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Advanced Grammar 2/Help

Cours gratuits > Forum > Forum anglais: Questions sur l'anglais || En bas

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Advanced Grammar 2/Help
Message de mvmtl posté le 20-08-2019 à 13:20:42 (S | E | F)
Hello,

Recently, I’ve been revisiting grammar from Advanced Grammar in Use, 3rd Cambridge (Martin Hewings), a self-study reference and practice book, and I wanted to ask some questions regarding some of the grammar points I have come across and that I would like to clarify. Thank you for all your comments and input. The sentences and answers are from this book.

1) I can’t access the database. You must have to put in a password.
Why can’t one say “You must put in a password.”?

2) Everyone was waiting to hear the results.
The book says that in modern English we don’t use “all” without a noun to mean “everything” or “everyone”, although I believe I’ve heard people say “All were waiting to hear the results” unless it’s informal/spoken/broken English. What’s your thought?

3) They are all going to Athens during the vacation.
Can we say “They all are going to Athens during the vacation.” for particular emphasis in spoken English?

4) She’s of the kindest people (that) I know.
Will it be correct to use “who I know” in a formal context?

5) Arriving at the party, we saw Ruth standing alone.
Maybe it’s not the most elegant way of saying it and one would add “when” before the following sentence, but will it still be grammatically correct: “We arrived at the party, we saw Ruth standing alone.”?

6) I wrote down her name so as not/in order not to forget it.
Can we still say in spoken English “I wrote down her name not to forget it.”?

7) During/in a pause in the conversation, she left the room.
I find “in a pause” in this particular sentence a bit awkward, although the grammar book explains that we use “during” and “in” to talk about a period of time within which an event or activity occurs. The activity may continue for the whole of the period of time or the event may happen at some time, or be repeated a number of times, in the period of time, i.e.: I stayed at home during/in the summer. The population of the city has actually fallen during/in the last decade. What do you think?

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Modifié par lucile83 le 20-08-2019 13:50



Réponse : Advanced Grammar 2/Help de gerondif, postée le 20-08-2019 à 14:15:36 (S | E)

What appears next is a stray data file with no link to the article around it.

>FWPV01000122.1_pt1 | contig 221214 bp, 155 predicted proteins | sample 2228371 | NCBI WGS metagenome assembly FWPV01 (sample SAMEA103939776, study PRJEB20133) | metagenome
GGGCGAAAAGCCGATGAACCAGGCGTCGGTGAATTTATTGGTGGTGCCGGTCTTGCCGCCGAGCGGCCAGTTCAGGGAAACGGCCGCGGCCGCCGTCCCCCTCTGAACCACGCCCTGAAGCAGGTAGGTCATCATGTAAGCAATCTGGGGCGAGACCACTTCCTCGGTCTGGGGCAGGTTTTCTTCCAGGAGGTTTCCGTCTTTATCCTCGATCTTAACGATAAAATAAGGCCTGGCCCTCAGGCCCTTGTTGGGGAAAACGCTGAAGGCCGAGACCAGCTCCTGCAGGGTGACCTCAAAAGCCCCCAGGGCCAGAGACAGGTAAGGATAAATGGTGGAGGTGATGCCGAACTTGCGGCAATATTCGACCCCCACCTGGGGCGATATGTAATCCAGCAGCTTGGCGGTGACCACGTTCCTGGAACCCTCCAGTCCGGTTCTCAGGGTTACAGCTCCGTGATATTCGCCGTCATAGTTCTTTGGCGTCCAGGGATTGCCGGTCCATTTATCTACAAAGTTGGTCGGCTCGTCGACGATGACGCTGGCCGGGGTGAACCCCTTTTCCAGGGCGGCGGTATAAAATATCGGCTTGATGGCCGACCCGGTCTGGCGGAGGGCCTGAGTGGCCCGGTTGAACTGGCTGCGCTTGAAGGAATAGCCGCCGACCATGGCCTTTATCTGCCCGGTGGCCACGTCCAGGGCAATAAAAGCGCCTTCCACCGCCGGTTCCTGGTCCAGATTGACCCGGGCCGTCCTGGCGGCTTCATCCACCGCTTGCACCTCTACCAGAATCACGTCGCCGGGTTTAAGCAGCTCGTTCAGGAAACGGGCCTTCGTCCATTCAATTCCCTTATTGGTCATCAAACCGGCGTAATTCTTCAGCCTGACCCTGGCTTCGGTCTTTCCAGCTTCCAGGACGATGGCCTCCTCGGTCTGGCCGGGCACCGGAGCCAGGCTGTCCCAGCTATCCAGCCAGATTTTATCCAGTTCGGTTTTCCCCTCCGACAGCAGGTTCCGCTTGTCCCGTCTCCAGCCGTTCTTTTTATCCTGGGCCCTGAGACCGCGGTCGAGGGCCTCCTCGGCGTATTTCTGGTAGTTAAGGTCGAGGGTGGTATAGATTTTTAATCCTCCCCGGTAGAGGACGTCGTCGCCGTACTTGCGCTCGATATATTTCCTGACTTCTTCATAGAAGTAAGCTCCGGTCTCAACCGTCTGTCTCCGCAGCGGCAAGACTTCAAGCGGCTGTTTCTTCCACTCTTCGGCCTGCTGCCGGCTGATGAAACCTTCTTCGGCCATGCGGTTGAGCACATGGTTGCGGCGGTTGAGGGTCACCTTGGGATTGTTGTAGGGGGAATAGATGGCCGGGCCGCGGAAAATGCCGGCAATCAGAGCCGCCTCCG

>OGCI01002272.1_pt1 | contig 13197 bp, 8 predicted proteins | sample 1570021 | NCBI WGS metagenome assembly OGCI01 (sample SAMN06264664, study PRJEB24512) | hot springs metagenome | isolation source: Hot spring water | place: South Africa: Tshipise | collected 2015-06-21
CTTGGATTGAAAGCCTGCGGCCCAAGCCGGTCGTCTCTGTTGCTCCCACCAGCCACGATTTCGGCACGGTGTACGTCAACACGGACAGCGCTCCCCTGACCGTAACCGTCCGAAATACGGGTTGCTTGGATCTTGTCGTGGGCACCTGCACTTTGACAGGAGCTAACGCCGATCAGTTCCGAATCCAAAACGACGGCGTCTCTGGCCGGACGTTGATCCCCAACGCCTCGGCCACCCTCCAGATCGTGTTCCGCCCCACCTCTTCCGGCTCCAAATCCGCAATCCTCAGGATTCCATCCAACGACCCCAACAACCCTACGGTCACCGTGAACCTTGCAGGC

Hello
1) I can’t access the database. You must have to put in a password.
Why can’t one say “You must put in a password.”?

2) Everyone was waiting to hear the results.
The book says that in modern English we don’t use “all” without a noun to mean “everything” or “everyone”, although I believe I’ve heard people say “All were waiting to hear the results” unless it’s informal/spoken/broken English. What’s your thought? All would be a short form for they were all waiting for the results; It is less common but more global.

3) They are all going to Athens during the vacation.
Can we say “They all are going to Athens during the vacation.” for particular emphasis in spoken English? It sounds strange and awkward.

4) She’s of the kindest people (that) I know.
Will it be correct to use “who I know” in a formal context? No, that goes with the superlative nd is restrictive, who isn't.

5) Arriving at the party, we saw Ruth standing alone.
Maybe it’s not the most elegant way of saying it and one would add “when” before the following sentence, but will it still be grammatically correct: “When We arrived at the party, we saw Ruth standing alone.”? Both are acceptable.

6) I wrote down her name so as not/in order not to forget it.
Can we still say in spoken English “I wrote down her name not to forget it.”? Yes.

7) During/in a pause in the conversation, she left the room.
I find “in a pause” in this particular sentence a bit awkward, although the grammar book explains that we use “during” and “in” to talk about a period of time within which an event or activity occurs. The activity may continue for the whole of the period of time or the event may happen at some time, or be repeated a number of times, in the period of time, i.e.: I stayed at home during/in the summer. The population of the city has actually fallen during/in the last decade. What do you think?
Not much. Don't use in if you find it awkward. In a pause sounds strange, whereas in the summer is common.



Réponse : Advanced Grammar 2/Help de delf2312, postée le 03-09-2019 à 19:30:32 (S | E)
I agree with gerondif for all the remarks.

As for the 1st one, here is my proposal to explain the use of "must" next to "have to" : The first "must" is used to make an hypothesis (I'm pretty sure) and "have to" is for the obligation. Without the "must", you just make a statement.






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